Background: Breast cancer is the most frequently diagnosed cancer and the leading cause of cancer deaths among women worldwide. The use of mobile mammography units to offer screening to women living in remote areas is a rational strategy to increase the number of women examined. This study aimed to evaluate results from the first 2 years of a government-organized mammography screening program implemented with a mobile unit (MU) and a fixed unit (FU) in a rural county in Brazil. The program offered breast cancer screening to women living in Barretos and the surrounding area.
Methods: Based on epidemiologic data, 54 238 women, aged 40 to 69 years, were eligible for breast cancer screening. The study included women examined from April 1, 2003 to March 31, 2005. The chi-square test and Bonferroni correction analyses were used to evaluate the frequencies of tumors and the importance of clinical parameters and tumor characteristics. Significance was set at p < 0.05.
Results: Overall, 17 964 women underwent mammography. This represented 33.1% of eligible women in the area. A mean of 18.6 and 26.3 women per day were examined in the FU and MU, respectively. Seventy six patients were diagnosed with breast cancer (41 (54%) in the MU). This represented 4.2 cases of breast cancer per 1000 examinations. The number of cancers detected was significantly higher in women aged 60 to 69 years than in those aged 50 to 59 years (p < 0.001) or 40 to 49 years (p < 0.001). No difference was observed between women aged 40 to 49 years and those aged 50 to 59 years (p = 0.164). The proportion of tumors in the early (EC 0 and EC I) and advanced (CS III and CS IV) stages of development were 43.4% and 15.8%, respectively.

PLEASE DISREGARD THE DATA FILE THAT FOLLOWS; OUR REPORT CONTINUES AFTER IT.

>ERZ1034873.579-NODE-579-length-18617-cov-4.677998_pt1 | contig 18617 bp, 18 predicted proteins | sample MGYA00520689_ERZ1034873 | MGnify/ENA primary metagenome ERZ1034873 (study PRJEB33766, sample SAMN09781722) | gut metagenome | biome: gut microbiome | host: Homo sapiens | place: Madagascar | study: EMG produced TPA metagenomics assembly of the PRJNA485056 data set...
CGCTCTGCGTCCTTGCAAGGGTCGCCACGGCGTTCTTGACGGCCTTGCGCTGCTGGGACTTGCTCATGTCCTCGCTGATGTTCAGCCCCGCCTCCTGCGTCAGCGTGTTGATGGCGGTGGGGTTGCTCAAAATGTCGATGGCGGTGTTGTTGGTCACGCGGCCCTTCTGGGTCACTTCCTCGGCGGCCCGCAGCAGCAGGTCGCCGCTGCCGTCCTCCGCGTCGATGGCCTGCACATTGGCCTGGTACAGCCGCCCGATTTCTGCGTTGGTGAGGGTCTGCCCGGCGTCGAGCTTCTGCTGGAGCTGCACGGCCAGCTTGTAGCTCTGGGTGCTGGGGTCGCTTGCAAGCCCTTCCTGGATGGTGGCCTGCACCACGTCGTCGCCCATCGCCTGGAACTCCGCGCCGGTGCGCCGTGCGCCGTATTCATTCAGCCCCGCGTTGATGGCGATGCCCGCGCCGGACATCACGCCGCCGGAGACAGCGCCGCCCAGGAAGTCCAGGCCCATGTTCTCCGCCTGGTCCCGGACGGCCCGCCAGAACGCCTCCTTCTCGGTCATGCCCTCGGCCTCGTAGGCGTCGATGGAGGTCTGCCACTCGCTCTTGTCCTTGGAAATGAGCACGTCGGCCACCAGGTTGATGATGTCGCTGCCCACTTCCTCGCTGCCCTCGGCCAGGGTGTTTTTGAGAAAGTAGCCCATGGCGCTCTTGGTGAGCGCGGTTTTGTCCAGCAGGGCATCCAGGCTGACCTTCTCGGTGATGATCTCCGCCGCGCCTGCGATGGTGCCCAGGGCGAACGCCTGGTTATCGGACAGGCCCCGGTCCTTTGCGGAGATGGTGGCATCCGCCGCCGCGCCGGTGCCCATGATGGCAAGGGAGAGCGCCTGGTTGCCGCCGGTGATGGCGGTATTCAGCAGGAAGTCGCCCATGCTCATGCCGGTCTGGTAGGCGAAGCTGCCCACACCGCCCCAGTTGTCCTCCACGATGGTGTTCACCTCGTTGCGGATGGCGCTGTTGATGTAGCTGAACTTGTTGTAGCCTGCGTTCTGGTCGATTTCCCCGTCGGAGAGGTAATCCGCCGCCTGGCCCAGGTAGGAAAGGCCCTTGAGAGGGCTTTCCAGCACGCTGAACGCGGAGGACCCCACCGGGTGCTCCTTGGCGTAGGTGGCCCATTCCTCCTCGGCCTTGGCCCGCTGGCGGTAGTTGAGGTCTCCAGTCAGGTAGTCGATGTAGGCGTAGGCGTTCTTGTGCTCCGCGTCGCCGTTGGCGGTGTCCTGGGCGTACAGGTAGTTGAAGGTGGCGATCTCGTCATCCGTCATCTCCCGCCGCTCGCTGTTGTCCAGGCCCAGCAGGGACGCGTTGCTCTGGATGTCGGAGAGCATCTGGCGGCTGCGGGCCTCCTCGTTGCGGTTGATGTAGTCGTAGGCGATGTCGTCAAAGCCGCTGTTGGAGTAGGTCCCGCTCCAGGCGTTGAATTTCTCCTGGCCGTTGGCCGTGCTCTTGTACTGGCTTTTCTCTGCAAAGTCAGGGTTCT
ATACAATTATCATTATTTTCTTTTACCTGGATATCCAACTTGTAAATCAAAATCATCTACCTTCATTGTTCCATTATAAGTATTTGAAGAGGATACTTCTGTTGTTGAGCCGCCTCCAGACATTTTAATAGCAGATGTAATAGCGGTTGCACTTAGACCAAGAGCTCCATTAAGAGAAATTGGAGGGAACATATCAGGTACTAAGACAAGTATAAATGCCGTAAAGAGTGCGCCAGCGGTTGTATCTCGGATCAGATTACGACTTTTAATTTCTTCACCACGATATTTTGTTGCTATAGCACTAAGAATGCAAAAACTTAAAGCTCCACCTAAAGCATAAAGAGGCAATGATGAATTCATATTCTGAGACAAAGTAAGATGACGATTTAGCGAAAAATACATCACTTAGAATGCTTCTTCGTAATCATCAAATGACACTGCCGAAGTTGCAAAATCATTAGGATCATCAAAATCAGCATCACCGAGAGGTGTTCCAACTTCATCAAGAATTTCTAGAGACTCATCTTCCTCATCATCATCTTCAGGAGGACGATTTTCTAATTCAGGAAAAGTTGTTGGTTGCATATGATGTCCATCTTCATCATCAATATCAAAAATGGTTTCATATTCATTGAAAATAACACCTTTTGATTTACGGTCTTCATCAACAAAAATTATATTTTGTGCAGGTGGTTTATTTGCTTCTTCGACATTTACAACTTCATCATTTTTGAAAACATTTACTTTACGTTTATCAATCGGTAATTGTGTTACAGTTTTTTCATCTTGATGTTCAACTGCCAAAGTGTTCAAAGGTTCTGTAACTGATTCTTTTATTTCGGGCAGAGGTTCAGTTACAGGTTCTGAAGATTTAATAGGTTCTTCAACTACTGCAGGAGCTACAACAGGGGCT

Conclusions: Preliminary results indicate that this mammography screening program is feasible for implementation in a rural Brazilian territory and favor program continuation.